Avoid using technology in a way that limits your ability to reach a large audience. Knowing the differences between video conferencing and webcasting will help you get your tasks completed, and message delivered more efficiently.
webcastingandvirtualevents.com gathered the following information on how webcasting and video conferencing differ and when each is appropriate for your objective.
Webcasting and Video Conferencing
The way we work today wouldn’t have been possible just a handful of years ago. With major corporations abandoning their “brick and mortar” workspaces and sending their workforces home, remote working and meetings have become commonplace. This global phenomenon has given rise to several significant advancements in online technology, including webcasting and video conferencing.
Video Conferencing Attributes and Advantages
Video conferences are based on a one-to-one or one-to-few format. A team leader or department head will invite a specific individual or group of participants that they want to meet with. You could compare this type of meeting with a telephone conference call, but you can see and interact with each other on your screen. Some other valuable traits of video conferencing include:
- This technology is commonly used, especially now that we (globally) are living in the age of “social distancing” and “remote working.”
- Worldwide, the majority of modern office spaces and home computers are already equipped with video conferencing capabilities being webcams or online programs like Google Hangouts, Zoom, Microsoft Teams, Skype, and Webex Meetings, among others, for one-on-one or group meetings.
- Meeting content is typically not accessible for viewing afterward unless the meeting is recorded and uploaded to a company webpage.
- Meetings, conferences, and planning sessions always happen in real-time.
- Such meetings are not typically open to the public or an audience. Participants must be individually invited to join the meeting by the host.
With video conferencing, a team leader or manager can assemble his/her department regardless of their individual global location.
Webcasting Attributes and Advantages
A webcast is a produced or organized media presentation distributed using the Internet via streaming technology to distribute an individual content source to multiple simultaneous listeners, viewers, and audiences. A webcast can be distributed live or on-demand and could be considered “broadcasting” using the Internet. Some of the advantages of webcasting include:
- Event webcasts can be viewed from practically anywhere. It can be watched from your living room, your office space, or (with your smartphone) from any location of your choice.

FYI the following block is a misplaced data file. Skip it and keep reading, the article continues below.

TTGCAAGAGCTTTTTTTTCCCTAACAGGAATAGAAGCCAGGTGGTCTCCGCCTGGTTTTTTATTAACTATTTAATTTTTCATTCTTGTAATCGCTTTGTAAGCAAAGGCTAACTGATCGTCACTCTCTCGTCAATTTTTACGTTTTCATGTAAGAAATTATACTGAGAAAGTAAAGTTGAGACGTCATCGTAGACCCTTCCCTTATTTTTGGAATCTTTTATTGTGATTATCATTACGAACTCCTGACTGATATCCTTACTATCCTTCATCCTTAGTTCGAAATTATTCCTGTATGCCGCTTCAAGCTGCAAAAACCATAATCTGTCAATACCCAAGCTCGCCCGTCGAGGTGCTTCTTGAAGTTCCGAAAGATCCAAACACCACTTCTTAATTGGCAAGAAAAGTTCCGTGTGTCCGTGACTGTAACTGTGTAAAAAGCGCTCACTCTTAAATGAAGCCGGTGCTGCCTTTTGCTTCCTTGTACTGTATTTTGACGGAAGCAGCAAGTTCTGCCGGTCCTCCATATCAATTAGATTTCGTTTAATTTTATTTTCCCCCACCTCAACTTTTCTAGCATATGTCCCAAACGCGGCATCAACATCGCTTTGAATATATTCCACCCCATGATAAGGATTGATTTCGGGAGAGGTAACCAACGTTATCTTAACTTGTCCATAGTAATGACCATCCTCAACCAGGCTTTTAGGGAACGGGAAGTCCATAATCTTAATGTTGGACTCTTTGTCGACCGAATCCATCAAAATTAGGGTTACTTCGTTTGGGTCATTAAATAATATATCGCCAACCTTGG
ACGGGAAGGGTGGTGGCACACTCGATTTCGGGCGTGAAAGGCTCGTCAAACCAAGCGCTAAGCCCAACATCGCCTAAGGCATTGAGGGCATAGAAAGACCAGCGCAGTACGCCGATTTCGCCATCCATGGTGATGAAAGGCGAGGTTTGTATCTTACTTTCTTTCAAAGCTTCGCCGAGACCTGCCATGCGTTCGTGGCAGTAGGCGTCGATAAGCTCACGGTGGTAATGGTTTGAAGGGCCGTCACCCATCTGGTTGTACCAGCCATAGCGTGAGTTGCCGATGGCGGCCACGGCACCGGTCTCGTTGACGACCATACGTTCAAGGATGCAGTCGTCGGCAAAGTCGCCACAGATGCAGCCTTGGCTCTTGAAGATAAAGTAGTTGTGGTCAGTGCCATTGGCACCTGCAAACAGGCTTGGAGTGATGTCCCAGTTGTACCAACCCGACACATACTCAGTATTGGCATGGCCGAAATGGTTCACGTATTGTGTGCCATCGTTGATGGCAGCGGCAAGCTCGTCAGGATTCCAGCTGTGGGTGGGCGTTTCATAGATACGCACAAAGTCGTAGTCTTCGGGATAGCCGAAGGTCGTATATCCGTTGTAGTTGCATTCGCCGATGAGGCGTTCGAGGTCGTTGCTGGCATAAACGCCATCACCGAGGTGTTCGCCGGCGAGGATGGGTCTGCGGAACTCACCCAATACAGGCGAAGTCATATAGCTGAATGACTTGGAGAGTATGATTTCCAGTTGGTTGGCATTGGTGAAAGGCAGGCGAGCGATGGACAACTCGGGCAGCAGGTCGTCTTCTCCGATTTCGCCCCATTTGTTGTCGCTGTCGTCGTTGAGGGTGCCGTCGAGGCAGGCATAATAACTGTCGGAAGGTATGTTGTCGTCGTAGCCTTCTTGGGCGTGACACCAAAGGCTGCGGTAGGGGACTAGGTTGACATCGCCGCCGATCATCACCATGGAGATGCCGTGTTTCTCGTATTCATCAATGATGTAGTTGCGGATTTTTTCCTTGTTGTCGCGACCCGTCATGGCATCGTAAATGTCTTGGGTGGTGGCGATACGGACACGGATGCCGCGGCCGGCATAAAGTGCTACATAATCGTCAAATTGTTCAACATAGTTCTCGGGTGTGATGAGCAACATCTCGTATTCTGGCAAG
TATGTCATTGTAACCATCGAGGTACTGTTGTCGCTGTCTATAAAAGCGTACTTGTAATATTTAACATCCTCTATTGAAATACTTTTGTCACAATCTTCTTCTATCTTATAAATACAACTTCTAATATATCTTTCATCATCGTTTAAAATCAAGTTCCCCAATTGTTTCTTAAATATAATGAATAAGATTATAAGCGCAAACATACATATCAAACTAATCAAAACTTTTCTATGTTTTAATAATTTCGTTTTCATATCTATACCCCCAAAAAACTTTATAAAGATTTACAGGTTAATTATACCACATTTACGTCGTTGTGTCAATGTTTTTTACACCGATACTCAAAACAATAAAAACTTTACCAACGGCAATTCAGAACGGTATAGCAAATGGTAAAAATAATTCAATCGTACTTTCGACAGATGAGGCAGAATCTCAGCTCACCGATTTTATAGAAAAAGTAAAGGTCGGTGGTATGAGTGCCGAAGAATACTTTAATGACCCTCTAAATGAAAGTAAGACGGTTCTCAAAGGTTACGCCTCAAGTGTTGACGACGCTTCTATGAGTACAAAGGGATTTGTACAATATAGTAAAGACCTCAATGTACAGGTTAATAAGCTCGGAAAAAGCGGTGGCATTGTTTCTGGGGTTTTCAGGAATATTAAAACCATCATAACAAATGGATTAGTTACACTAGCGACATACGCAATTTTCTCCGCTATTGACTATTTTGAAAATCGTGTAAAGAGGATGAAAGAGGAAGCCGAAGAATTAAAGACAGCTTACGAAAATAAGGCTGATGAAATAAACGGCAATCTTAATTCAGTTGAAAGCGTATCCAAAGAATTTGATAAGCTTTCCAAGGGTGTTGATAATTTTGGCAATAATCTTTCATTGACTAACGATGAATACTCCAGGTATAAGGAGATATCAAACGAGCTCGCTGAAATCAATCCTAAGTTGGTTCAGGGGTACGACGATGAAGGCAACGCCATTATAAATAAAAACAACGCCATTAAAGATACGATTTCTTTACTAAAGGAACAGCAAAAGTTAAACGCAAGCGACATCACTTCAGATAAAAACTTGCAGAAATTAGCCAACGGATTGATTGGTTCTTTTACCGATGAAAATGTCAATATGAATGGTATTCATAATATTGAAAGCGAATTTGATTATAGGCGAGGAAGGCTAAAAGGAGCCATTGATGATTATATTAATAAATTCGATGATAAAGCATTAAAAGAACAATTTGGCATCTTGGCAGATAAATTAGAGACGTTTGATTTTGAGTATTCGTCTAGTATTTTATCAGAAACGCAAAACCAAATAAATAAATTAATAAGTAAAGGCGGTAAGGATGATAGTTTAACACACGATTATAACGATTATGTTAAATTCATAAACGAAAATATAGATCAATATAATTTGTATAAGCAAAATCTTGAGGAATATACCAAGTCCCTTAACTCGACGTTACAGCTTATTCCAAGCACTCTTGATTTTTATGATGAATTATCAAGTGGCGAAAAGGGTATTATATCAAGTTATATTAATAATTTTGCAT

- The potential for your message to reach anyone, anywhere remotely. Geographical restrictions are not considered a restriction anymore.
- Webcasting can create a sense of urgency to participate in and/or purchase products due to content being available for a short time. Viewers can access the content information for a limited time and are encouraged to act fast. This creates urgency and curiosity for your event and its content.
- Webcasting and live streaming eliminate steep costs like venue space, travel, accommodation, catering, and other expenses associated with in-person events.
- Answering your audience’s questions, offering solutions to their problems, and providing high-quality content in live streams can keep your viewers’ attention until the event’s end. Creating fun and informative content entices viewers to watch it, share it, and discuss it with friends and family. Compelling content and viewer interest generally lead to brand expansion and increased revenue.
- Additional revenue is secured by charging an “access fee” for the live or recorded event feed, like charging admission for an in-person event.
- Live streaming allows your business to develop deeper connections with your target audience. It also allows your business to directly engage viewers by individually answering their questions and offering real-time solutions to their problems.
Note: When content can be accessed regularly and perpetually, users tend to procrastinate, lose interest, or change their minds about purchasing the content/product. With limited access and availability, a sense of urgency is fostered in your audience.
Tip: Recording and archiving live events can benefit your business down the road by allowing you to revisit content, relaunch products, or improve your methods of engagement.
Webcasting Events – Webcasting is an ideal form of “broadcasting” during times of social distancing and a general reluctance to physically gather in groups or audiences. The following are some of the event types more frequently migrating to this online format:
- Town Halls
- Fundraising events
- Product Launches
Note: As gathering restrictions became more strict during the COVID pandemic, webcasting became a safe and acceptable way to continue group and individual engagement worldwide.
Webcasting Platforms – When you want to broadcast your event, the following apps can facilitate seamless live delivery of your content:
- Facebook Live
Tip: Most online platforms have been developed to facilitate the user experience (resembling a plug-and-play type of experience) while continuing to offer live support.
Video Conferencing Vs. Webcasting
In this article, you discovered the differences between webcasting and video conferencing, their uses, objectives, and impacts.
Knowing the differences between webcasting and video conferencing can aid you in scaling up or down the technology and bandwidth needed to accomplish your objectives.
Not knowing which technology to employ for your meeting or event can make you look unorganized, uneducated, untrustworthy, and foolish to your peers or virtual audience.